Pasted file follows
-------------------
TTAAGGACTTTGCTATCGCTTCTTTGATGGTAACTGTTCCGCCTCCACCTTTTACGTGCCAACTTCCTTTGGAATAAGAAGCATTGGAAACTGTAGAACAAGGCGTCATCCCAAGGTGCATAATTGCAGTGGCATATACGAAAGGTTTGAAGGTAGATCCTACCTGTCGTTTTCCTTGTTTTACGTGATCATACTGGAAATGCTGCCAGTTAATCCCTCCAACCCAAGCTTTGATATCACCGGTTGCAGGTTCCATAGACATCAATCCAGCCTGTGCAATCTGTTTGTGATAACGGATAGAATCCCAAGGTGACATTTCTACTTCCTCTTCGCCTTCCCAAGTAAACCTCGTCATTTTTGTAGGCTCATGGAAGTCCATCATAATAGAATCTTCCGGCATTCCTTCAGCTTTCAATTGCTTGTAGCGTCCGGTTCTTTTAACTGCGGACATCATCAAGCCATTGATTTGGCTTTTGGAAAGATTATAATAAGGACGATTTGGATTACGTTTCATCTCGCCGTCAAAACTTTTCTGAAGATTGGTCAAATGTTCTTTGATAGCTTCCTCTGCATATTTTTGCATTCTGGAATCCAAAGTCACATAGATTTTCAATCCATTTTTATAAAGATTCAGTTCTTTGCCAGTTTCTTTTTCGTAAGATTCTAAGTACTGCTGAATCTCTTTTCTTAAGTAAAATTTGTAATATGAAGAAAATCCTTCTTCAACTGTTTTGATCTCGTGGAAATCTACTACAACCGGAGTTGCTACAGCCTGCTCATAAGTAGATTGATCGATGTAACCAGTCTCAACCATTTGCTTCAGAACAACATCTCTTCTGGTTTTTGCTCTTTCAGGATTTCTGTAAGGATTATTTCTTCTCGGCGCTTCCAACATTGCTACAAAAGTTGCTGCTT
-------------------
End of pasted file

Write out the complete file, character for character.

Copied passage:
TTAAGGACTTTGCTATCGCTTCTTTGATGGTAACTGTTCCGCCTCCACCTTTTACGTGCCAACTTCCTTTGGAATAAGAAGCATTGGAAACTGTAGAACAAGGCGTCATCCCAAGGTGCATAATTGCAGTGGCATATACGAAAGGTTTGAAGGTAGATCCTACCTGTCGTTTTCCTTGTTTTACGTGATCATACTGGAAATGCTGCCAGTTAATCCCTCCAACCCAAGCTTTGATATCACCGGTTGCAGGTTCCATAGACATCAATCCAGCCTGTGCAATCTGTTTGTGATAACGGATAGAATCCCAAGGTGACATTTCTACTTCCTCTTCGCCTTCCCAAGTAAACCTCGTCATTTTTGTAGGCTCATGGAAGTCCATCATAATAGAATCTTCCGGCATTCCTTCAGCTTTCAATTGCTTGTAGCGTCCGGTTCTTTTAACTGCGGACATCATCAAGCCATTGATTTGGCTTTTGGAAAGATTATAATAAGGACGATTTGGATTACGTTTCATCTCGCCGTCAAAACTTTTCTGAAGATTGGTCAAATGTTCTTTGATAGCTTCCTCTGCATATTTTTGCATTCTGGAATCCAAAGTCACATAGATTTTCAATCCATTTTTATAAAGATTCAGTTCTTTGCCAGTTTCTTTTTCGTAAGATTCTAAGTACTGCTGAATCTCTTTTCTTAAGTAAAATTTGTAATATGAAGAAAATCCTTCTTCAACTGTTTTGATCTCGTGGAAATCTACTACAACCGGAGTTGCTACAGCCTGCTCATAAGTAGATTGATCGATGTAACCAGTCTCAACCATTTGCTTCAGAACAACATCTCTTCTGGTTTTTGCTCTTTCAGGATTTCTGTAAGGATTATTTCTTCTCGGCGCTTCCAACATTGCTACAAAAGTTGCTGCTT